Sunday, 31 May 2015

Analogue Tales: James Summerfield and Darren Cannan

Last year, just as summer shaded into autumn, I spoke with James Summerfield, whose latest project is surfacing right now; then it was in the throes of assembly, recording and aligning. Analogue Tales: Sounds From Arden is an extraordinary work, taking the words and ideas of local poet Darren Cannan, and setting it to a lush musical background, supplied by James. It's released on the estimable local label Commercially Inviable. James sings on most of the tracks, but others are voiced by the likes of Paul Murphy, Ranking Roger, Catherine O'Flynn, Mike Gayle, James' nan Marjorie, and myself. 

When you listen to it, the obvious, screaming question is – why don't people do this more often? It's amazing.

I guess one of the reasons is that it's a hugely complicated project that must respect the creative talents of two entirely different disciplines. On the one hand, Darren's stock in trade is wordsmithery: words laid out in infinitely varying structures, with subjects that don't always surface in song. On the other, hand, James is a man who produces gorgeous inventive music, with instinct, rhythm and flow, often with structures that could constrict lyrical expression. It's a huge ask for both men.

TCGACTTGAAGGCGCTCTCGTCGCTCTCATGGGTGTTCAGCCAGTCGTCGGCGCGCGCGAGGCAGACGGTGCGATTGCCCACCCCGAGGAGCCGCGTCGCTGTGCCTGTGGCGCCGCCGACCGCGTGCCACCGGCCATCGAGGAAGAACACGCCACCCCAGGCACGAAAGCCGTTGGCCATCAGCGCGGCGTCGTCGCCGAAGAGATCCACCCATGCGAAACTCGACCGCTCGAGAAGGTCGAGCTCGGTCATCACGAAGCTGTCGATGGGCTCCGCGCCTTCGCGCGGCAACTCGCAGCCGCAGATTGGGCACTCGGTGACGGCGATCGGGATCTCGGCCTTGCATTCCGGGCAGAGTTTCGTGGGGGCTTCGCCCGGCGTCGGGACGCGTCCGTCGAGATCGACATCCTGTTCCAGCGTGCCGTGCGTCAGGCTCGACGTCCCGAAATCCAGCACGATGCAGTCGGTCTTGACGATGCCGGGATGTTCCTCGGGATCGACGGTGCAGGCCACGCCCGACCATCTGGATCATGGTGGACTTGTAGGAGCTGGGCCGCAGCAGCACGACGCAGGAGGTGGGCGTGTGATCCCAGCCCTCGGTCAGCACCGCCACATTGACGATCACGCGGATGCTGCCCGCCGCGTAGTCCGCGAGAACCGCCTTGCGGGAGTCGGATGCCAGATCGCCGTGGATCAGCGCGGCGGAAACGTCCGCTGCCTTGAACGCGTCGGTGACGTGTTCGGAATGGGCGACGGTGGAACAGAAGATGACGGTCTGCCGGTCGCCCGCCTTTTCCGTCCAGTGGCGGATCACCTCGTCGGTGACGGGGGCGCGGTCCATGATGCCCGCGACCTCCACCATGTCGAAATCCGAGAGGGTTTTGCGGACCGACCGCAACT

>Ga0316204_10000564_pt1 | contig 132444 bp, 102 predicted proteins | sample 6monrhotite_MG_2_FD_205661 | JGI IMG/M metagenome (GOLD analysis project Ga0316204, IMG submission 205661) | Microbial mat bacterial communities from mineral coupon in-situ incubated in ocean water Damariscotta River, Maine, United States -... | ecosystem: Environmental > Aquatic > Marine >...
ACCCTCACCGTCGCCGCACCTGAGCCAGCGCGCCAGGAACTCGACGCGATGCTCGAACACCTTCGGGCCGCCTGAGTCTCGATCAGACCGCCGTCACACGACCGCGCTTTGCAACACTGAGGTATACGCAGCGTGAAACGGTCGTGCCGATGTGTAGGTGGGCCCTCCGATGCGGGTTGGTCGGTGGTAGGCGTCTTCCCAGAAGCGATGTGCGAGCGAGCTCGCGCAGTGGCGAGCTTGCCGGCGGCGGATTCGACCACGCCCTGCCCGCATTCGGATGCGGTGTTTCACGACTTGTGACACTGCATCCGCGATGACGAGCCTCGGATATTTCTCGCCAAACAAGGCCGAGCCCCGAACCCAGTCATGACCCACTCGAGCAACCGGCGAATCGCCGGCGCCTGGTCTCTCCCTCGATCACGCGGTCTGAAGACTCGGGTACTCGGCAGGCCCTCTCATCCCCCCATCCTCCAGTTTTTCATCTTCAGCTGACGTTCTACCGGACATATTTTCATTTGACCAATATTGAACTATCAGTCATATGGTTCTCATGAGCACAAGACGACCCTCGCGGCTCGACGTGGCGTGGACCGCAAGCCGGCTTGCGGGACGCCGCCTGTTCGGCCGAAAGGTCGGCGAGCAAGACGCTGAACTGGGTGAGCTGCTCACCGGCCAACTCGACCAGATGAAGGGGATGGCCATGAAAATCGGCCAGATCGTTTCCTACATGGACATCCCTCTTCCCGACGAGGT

Sitting in a Sutton boozer with James and Darren, we start with the fact that this project could not be more rooted in the Midlands. 
Darren  There's a lot of poetry going on locally at the moment.  People looking at the Midland landscape, and people thinking about how what it means to be from the Midlands, and how it's different from the North. And it's different from the South too – sometimes it's a little bit elusive. 
Yes. You say that local sentiment and humour is is understated. I agree, but I find that frustrating. We cast a shadow, but there's a torrent of light blasting at us from London, and the larger than life Manc attitude doesn't accommodate stuff from outside its patch. So we kind of lose out.
Darren  Yes, but I went to University in Liverpool, and I lived in Manchester for a bit, so I saw and heard at first hand that kind of bravado and that self-belief. But I think there's a quiet strength about being from the Midlands. Someone said there's a 'modest splendour' about the place. I think people are tapping into that at the moment, maybe always have. I saw Jeff Lynne being interviewed recently. This is a man who's produced the Beatles! He was the most self-effacing, modest, reasonable fellow... And I think reasonableness is a strength.